• Food: Limit eating out to once a week or month, and start cooking most of your meals at home. You may also consider a membership to a bulk store such as Costco or Sam’s Club, which can save you money. And instead of those weekly happy hours with friends, try hosting a rotating potluck instead. That way, you’ll get to socialize and “eat out,” but you’ll do it on the cheap.
  • Transportation: Vehicle purchases were up significantly in 2018 and 2019, according to the data, but if you still need a car, consider buying a used car instead of a new one, driving a more cost-effective car, or even forgoing a car altogether and relying on public transportation. If you decide that purchasing a new car is necessary, aim for one with a monthly payment that fits into your budget (including the insurance, maintenance, and gas costs).
  • Healthcare: Shop around for affordable healthcare plans, such as a high-deductible health plan (HDHP), which will have a much lower premium. Just be sure to tuck away some funds in case of a medical emergency.
  • Apparel: Save money on clothing by buying secondhand or selling unused clothes on resale stores and websites such as Tradesy or eBay.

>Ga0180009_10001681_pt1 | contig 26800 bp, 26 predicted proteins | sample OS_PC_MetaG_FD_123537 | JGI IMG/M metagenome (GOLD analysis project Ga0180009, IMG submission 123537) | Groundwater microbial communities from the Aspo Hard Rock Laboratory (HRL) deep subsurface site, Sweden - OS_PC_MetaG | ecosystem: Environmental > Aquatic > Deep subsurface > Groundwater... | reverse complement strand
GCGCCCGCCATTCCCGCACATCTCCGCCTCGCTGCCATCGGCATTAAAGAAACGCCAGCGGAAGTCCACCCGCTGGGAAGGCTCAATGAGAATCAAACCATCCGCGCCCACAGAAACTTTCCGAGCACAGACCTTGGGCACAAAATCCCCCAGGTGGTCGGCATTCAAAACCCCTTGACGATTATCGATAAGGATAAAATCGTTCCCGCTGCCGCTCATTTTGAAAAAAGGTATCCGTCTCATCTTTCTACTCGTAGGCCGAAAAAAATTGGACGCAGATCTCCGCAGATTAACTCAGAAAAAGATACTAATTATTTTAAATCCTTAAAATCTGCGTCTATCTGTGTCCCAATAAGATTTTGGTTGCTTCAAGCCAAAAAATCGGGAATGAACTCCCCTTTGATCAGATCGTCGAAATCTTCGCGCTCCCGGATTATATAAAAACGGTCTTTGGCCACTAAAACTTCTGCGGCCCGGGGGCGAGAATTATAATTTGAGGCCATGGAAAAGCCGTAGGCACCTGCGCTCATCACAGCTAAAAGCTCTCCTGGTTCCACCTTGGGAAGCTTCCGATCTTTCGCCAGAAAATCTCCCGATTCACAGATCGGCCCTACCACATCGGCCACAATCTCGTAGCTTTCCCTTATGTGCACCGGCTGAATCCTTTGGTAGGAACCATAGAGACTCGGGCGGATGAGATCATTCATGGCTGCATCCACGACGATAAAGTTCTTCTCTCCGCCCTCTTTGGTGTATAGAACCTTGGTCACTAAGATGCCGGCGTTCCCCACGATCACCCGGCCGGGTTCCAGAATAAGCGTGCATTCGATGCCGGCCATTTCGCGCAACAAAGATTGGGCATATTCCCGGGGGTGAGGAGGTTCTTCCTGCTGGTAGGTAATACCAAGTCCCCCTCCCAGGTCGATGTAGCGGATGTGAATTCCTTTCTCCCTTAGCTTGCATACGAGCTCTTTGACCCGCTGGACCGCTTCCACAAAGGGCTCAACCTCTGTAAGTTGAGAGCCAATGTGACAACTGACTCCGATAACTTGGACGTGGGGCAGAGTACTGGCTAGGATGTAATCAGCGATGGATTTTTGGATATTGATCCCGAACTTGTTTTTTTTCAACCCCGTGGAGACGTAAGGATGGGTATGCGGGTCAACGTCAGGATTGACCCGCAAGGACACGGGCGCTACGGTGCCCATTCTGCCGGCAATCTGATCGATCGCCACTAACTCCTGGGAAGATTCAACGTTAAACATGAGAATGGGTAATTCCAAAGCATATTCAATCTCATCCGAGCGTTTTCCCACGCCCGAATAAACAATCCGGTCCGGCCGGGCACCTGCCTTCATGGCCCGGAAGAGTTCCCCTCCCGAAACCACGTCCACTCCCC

• Childcare: Cut back on childcare costs by nanny sharing or doing a childcare swap with a friend who also has children.

The Bottom Line

If you feel like you’ve been overspending every month with no idea why, these averages can be a helpful starting point to see where you stand and what might be going wrong. These numbers change every year as the consumer price index shifts and consumer behaviors change, so make a habit of checking in every so often so you can make adjustments to your own budget.

Frequently Asked Questions (FAQs)

How much does it cost to raise a baby?

According to a 2015 report by the USDA, the cost of raising a child for a typical middle income family in the U.S. would be $284,570 in inflation-adjusted dollars over 18 years. That includes the cost of housing, clothing, food, education, everyday care, transportation, and miscellaneous items. Adjusted to 2021 dollars, that' would be $318,500.

How can I better track my spending?

The first step to effectively tracking your spending is to create a budget around your current spending habits. You'll be able to compare how you actually spend to how you would like to ideally spend and identify any monetary leaks that have gone unnoticed. If you use just one method for transactions, everything will be together, making it even easier to track how much you're spending and where.

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The Balance uses only high-quality sources, including peer-reviewed studies, to support the facts within our articles. Read our editorial process to learn more about how we fact-check and keep our content accurate, reliable, and trustworthy.
  1. U.S. Bureau of Labor Statistics. "Consumer Expenditures - 2019," Page 5.

  2. USDA. "Expenditures on Children by Families, 2015."

  3. U.S. Bureau of Labor Statistics. "CPI Inflation Calculator."